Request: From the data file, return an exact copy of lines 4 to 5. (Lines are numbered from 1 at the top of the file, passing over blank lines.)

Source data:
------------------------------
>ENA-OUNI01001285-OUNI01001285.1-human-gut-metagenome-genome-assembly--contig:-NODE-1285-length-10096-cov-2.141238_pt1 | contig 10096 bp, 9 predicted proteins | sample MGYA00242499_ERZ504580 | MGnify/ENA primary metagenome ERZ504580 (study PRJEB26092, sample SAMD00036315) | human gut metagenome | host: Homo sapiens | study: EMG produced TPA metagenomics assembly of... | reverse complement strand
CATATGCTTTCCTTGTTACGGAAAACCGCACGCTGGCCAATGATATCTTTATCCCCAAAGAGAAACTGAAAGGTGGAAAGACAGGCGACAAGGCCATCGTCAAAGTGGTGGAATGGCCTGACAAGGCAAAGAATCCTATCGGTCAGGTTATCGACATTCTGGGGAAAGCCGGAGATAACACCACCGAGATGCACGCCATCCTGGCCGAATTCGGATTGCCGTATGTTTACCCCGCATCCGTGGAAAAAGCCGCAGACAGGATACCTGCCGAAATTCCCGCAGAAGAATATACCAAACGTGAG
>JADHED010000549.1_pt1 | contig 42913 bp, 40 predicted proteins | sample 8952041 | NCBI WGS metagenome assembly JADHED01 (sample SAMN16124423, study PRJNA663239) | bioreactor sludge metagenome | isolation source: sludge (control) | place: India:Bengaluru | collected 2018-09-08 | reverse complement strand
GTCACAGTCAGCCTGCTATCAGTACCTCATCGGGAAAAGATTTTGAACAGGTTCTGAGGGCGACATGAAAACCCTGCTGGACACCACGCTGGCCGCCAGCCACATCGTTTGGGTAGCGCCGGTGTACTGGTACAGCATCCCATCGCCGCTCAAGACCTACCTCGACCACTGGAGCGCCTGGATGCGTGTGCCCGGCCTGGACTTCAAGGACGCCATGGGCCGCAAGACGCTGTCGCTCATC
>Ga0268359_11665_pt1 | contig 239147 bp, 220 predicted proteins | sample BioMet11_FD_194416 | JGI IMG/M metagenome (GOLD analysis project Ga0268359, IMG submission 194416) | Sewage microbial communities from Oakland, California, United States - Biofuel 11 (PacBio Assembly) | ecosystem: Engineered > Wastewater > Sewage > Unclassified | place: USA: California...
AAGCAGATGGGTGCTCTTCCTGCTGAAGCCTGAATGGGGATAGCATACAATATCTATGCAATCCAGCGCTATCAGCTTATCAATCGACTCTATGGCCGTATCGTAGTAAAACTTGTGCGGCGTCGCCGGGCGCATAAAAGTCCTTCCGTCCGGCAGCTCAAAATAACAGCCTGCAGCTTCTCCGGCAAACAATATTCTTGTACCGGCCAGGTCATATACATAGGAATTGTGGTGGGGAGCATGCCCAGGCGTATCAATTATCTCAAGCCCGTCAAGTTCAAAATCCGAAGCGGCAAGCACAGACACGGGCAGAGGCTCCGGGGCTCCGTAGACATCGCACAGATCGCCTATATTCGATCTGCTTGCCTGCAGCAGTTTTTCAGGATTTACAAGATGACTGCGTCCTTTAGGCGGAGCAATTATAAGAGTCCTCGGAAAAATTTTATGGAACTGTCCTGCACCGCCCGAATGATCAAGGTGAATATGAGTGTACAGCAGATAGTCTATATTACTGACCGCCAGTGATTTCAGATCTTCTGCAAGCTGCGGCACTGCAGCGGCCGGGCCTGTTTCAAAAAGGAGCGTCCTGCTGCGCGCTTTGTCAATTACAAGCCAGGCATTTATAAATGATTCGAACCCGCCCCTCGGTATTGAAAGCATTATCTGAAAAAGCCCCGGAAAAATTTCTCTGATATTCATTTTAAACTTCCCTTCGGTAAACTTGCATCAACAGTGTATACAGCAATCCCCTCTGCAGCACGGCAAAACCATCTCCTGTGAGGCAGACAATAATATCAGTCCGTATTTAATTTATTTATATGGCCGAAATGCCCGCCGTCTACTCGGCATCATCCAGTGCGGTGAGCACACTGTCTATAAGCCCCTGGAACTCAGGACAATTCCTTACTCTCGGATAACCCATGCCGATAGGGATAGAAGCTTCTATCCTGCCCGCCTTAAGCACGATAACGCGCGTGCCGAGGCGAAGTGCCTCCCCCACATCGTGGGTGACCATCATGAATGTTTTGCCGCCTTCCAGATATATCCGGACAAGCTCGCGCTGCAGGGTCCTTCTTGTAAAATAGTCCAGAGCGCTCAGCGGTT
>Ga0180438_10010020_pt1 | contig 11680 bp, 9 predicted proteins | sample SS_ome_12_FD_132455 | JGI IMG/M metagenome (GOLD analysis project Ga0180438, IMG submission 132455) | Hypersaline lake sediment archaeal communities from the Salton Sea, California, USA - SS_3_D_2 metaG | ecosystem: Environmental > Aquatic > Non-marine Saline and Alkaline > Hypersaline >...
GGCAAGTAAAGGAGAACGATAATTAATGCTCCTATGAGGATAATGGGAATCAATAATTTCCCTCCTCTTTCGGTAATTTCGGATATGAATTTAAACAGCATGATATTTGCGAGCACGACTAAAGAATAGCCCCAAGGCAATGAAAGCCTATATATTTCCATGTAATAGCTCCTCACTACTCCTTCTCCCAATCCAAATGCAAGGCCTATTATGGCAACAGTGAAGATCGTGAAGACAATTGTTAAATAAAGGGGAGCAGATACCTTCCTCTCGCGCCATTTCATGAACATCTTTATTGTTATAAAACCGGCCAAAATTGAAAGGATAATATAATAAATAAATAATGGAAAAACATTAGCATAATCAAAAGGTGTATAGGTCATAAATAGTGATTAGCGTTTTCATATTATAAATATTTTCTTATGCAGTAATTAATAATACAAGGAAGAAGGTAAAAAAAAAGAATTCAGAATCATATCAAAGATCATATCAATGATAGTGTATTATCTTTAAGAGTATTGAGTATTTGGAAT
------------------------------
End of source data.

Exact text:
GTCACAGTCAGCCTGCTATCAGTACCTCATCGGGAAAAGATTTTGAACAGGTTCTGAGGGCGACATGAAAACCCTGCTGGACACCACGCTGGCCGCCAGCCACATCGTTTGGGTAGCGCCGGTGTACTGGTACAGCATCCCATCGCCGCTCAAGACCTACCTCGACCACTGGAGCGCCTGGATGCGTGTGCCCGGCCTGGACTTCAAGGACGCCATGGGCCGCAAGACGCTGTCGCTCATC
>Ga0268359_11665_pt1 | contig 239147 bp, 220 predicted proteins | sample BioMet11_FD_194416 | JGI IMG/M metagenome (GOLD analysis project Ga0268359, IMG submission 194416) | Sewage microbial communities from Oakland, California, United States - Biofuel 11 (PacBio Assembly) | ecosystem: Engineered > Wastewater > Sewage > Unclassified | place: USA: California...